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                  • #10
                    I agree with Dog except I begin the application of dope on the female threads at 1 1/2 inches and sometimes 1 1/4 inches when the fittings are of questionable origin or quality.

                    When using the combination of teflon with pipe dope be careful not to over torque your fittings. They will slide together very smoothly and it is easy to take it too tight.

                    Chandler35, I strongly reccomend using Static pressure for your reference point regarding the proper air charge in your expansion tank. Your water heater will cycle whether you are running a faucet or not.

                    Utah and Bob,
                    We just dug holes and moved the box back in the day. J/K. We had to torque our fittings more and we also had higher quality material to work with.
                    Work hard, Play hard, Sleep easy.

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                    • #11
                      Are you guys having different tanks that what i have around here? or am i doing something wrong? All our tanks come with an air bladder in them precharged from the factory at 40psi. I usually leave that alone and just install it. Should i be changing that?

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                      • #12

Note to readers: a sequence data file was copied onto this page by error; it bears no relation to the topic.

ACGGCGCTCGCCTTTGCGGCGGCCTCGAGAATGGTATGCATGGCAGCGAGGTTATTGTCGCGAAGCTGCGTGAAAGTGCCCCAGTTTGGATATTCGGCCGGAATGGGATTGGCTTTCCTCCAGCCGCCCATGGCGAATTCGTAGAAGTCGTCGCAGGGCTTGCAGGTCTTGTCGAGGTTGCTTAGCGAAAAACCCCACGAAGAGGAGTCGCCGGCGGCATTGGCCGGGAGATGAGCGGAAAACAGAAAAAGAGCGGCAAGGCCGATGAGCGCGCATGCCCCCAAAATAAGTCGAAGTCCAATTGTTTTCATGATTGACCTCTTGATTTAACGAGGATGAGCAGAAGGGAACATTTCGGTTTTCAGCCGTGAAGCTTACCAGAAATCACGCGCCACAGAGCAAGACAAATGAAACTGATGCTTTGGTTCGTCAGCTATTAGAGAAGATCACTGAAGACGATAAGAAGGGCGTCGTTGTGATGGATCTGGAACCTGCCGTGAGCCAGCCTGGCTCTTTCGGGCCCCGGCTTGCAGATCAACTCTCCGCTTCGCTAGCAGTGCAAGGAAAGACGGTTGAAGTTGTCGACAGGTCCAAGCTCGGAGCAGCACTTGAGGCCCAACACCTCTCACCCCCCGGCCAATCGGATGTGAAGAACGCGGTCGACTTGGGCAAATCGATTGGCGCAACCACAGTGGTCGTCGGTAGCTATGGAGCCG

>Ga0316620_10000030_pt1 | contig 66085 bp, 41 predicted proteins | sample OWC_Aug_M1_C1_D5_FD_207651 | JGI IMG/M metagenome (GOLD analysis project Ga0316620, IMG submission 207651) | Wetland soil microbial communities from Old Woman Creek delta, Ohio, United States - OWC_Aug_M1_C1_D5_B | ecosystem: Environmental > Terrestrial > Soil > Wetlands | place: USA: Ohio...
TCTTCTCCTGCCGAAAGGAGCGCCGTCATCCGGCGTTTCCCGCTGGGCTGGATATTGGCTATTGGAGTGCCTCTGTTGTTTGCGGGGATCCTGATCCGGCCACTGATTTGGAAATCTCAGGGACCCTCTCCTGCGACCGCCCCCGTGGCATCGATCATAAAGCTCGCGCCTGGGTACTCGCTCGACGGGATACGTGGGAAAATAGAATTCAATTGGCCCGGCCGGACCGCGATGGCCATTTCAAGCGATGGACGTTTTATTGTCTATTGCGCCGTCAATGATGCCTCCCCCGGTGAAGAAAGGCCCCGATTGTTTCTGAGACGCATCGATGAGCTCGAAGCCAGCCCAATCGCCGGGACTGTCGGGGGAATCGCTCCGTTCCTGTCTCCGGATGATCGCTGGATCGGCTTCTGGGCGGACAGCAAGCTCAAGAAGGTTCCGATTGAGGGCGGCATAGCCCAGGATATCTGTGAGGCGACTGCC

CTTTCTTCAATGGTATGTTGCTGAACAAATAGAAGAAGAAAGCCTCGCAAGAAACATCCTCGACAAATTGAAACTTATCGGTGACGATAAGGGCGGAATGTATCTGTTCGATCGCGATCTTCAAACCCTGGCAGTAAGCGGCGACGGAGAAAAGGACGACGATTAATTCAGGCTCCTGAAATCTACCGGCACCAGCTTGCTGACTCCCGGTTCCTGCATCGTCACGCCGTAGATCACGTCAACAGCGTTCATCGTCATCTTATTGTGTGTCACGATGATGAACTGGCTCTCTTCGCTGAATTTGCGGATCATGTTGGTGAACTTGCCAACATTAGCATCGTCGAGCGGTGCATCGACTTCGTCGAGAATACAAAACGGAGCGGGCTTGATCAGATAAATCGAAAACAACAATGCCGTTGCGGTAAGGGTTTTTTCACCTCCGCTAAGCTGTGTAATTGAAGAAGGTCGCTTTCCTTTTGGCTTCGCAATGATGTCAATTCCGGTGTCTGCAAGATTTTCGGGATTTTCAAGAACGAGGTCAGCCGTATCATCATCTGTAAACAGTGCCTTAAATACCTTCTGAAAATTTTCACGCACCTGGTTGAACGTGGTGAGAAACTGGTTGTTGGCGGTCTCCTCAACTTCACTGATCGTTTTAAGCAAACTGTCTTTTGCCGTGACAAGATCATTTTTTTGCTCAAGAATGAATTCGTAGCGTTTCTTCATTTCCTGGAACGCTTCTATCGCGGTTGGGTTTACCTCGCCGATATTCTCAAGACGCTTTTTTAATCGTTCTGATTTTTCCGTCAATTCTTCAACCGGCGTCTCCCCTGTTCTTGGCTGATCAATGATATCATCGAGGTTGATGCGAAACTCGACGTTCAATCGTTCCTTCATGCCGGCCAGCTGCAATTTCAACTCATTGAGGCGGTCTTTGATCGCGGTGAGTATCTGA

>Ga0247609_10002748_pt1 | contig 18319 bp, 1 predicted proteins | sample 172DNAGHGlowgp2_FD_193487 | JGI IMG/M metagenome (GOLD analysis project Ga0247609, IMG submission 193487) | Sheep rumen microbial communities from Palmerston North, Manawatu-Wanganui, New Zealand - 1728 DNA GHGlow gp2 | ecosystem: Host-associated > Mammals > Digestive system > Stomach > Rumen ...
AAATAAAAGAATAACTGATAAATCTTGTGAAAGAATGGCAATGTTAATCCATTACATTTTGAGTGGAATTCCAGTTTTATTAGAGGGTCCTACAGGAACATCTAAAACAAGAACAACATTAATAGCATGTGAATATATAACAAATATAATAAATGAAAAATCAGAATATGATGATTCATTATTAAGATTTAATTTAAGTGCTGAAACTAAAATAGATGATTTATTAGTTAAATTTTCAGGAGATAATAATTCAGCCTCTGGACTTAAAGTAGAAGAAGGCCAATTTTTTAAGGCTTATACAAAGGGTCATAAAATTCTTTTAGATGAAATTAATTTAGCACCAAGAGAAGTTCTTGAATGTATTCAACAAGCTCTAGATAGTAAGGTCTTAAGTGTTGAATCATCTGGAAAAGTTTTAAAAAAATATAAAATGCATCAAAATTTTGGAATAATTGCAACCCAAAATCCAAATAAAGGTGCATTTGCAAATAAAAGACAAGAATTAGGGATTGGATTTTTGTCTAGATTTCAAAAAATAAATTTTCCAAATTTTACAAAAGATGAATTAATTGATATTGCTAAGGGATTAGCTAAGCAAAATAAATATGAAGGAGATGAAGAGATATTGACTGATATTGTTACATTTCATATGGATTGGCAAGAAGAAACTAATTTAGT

theron, if you read the installation manual that comes with the expansion tank, it will explain this important step. if you leave the pressure set to 40#, it's like installing shock absorbers meant for a small car onto a truck.

                        the air bladder will be compressed by the higher water pressure and will not have enough space, volume to properly do the job it was intended for.
                        sure, it's better than having no expansion tank, but an extra couple of minutes worth of time and a bicycle pump will correct this to a factory spec.

                        rick.

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                        • #13
                          I had no idea. The last master i worked for before roto rooter just said to leave it be. And the two masters i spoke to in the shop just said it wasn't really necessary and that if you put too much air in you can pop the bladder. I'll have to read the manual next time i get one. I keep a small air compressor on my truck for air tests, so it's not like it would take any more tools or time. So what is this static pressure business? what it the proceedure for properly setting it up? I assume i install it just like regular and just adjust the air in the tank to a specific level based on the water pressure, but you mentioned earlier about a faucet or hose bibb being open.